The Coalition for Content Provenance and Authenticity (C2PA) announced today that Google has joined its steering committee to improve the transparency of digital content.
Google will work with other steering committee members, including Adobe, BBC, Intel, Microsoft, Publicis Groupe, Sony and Truepic, to advance the C2PA's technical standard for digital content provenance.
This includes the introduction of Content Credentials, a supposedly tamper-proof metadata standard that can be attached to digital content to prove its creation and modification history.
Google is exploring ways to integrate Content Credentials into its products and services, such as its new ChatGPT competitor, Gemini Advanced. Google's involvement, including YouTube, is intended to help promote Content Credentials as a resource for understanding and trusting digital content.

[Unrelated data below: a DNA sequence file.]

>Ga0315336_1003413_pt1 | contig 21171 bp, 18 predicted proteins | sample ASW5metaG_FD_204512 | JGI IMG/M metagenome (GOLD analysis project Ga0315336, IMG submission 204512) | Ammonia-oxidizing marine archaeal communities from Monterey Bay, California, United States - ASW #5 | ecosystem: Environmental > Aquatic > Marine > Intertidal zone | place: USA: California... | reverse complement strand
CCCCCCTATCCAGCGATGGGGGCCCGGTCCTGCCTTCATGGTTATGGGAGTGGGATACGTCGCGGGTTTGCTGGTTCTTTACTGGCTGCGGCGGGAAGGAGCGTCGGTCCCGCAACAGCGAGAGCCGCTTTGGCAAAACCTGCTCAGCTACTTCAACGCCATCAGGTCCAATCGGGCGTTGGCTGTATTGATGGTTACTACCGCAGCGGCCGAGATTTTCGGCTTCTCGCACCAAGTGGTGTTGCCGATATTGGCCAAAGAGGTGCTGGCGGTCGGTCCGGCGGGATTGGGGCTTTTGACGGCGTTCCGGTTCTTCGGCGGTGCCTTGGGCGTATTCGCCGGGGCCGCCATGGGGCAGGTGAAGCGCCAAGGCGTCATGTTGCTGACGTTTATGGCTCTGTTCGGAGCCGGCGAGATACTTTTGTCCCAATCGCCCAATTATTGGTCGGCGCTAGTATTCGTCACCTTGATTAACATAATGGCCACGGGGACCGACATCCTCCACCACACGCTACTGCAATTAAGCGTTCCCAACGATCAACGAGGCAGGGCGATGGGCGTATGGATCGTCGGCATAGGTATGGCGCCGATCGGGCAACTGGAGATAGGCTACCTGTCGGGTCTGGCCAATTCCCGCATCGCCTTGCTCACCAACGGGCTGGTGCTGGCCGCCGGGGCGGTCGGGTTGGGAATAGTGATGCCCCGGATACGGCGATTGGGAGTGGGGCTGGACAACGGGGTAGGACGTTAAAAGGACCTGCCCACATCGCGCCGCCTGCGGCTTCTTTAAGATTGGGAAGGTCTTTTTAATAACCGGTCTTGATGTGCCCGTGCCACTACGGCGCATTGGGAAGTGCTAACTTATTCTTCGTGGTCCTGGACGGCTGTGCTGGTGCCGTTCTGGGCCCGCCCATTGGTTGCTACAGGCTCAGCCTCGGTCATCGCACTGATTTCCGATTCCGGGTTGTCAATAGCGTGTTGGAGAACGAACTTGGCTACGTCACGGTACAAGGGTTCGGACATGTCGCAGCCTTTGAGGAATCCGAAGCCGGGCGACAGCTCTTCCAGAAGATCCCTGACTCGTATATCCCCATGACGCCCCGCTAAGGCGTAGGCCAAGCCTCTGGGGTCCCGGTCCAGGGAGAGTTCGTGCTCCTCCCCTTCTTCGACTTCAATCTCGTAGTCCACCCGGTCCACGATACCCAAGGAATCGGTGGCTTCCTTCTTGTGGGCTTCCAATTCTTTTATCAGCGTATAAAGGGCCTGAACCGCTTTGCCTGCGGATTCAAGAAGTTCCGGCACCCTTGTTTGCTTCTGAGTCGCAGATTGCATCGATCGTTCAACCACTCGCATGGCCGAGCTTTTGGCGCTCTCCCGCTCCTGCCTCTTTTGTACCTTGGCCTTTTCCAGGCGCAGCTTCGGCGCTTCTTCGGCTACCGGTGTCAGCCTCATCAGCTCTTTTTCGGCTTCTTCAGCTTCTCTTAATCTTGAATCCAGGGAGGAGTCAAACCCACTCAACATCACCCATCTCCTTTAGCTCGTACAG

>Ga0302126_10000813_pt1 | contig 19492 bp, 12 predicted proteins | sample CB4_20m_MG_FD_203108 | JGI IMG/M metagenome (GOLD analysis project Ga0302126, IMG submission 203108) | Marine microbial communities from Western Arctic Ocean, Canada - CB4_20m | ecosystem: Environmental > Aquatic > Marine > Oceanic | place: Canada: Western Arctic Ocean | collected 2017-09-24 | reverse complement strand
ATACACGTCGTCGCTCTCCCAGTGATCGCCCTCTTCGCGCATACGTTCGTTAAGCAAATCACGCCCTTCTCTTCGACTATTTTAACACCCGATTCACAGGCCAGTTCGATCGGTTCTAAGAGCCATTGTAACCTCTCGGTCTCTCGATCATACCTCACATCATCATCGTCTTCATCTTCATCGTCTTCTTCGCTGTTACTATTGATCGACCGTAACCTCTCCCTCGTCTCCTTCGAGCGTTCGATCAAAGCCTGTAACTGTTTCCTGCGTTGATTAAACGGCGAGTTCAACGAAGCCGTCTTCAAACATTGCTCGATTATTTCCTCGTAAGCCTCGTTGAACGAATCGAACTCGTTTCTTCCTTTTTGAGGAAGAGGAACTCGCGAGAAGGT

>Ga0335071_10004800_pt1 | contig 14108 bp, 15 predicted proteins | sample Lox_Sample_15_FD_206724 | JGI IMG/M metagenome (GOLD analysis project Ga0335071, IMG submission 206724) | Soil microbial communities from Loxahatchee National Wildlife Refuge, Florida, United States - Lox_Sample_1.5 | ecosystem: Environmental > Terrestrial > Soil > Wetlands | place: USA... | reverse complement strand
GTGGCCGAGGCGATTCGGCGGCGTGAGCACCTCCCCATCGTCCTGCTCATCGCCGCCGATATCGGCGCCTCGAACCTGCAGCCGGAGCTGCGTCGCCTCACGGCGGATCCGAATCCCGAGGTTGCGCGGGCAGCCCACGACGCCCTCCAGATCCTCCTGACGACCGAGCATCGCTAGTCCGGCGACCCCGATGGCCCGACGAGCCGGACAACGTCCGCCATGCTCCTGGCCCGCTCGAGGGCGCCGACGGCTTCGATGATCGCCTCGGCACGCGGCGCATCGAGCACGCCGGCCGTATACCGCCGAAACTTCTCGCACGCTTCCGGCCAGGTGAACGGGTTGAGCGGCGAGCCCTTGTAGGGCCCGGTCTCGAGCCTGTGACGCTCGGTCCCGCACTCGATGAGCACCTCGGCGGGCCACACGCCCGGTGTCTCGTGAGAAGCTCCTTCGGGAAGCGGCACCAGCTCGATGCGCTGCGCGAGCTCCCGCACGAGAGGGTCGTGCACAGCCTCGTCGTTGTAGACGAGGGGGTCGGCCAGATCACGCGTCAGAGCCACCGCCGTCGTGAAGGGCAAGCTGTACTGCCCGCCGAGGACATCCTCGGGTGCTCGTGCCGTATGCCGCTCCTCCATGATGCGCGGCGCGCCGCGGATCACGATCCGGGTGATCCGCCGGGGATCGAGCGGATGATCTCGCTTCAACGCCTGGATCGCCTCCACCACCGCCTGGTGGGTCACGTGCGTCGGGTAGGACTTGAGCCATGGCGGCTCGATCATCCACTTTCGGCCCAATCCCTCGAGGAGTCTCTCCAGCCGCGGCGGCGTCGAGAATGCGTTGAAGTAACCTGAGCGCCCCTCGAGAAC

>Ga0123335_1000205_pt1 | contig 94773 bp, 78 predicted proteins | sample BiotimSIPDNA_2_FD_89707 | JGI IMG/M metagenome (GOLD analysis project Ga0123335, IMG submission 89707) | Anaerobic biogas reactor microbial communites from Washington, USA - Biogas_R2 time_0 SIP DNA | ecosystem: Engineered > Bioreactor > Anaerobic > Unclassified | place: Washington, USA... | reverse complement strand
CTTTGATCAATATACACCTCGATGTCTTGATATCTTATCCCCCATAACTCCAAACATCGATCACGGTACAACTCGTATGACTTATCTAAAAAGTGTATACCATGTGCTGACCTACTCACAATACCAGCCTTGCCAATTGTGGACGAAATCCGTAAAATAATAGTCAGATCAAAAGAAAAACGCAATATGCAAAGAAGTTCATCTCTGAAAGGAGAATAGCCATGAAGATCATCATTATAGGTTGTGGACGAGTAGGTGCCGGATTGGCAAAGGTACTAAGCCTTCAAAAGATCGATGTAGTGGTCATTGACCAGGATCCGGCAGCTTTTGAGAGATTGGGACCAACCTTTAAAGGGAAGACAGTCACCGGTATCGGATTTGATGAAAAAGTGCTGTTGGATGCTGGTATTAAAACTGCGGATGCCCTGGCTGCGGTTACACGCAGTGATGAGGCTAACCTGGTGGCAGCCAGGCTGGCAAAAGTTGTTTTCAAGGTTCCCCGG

Google's involvement in the C2PA builds on previous work to improve the transparency of digital content, such as Google DeepMind's SynthID, "About this Image" in search, and YouTube's labeling of modified or synthetic content.
C2PA Chair Andrew Jenks welcomed the addition of Google as an important endorsement of the C2PA approach and encouraged others to join in expanding the use of content labels for a safer and more transparent digital ecosystem.
C2PA gathers momentum
C2PA is a "transparency symbol" that can be added to the metadata of digital content to indicate its origin and the use of AI tools. Recently, Meta has implemented the C2PA standard in its social and AI platforms and OpenAI in its DALL-E 3 image AI.
For fake AI images, C2PA is a hindrance, not protection - metadata can be easily removed. There are also open-source image generators that do not use C2PA.
It would be interesting to see content platforms blocking images without C2PA in the future. This would require forging C2PA to misuse it, which is a higher hurdle than simply removing it, and may even be impossible according to the Coalition. But it would require C2PA to be widely available.
C2PA metadata can be checked on websites such as Content Credentials Verify.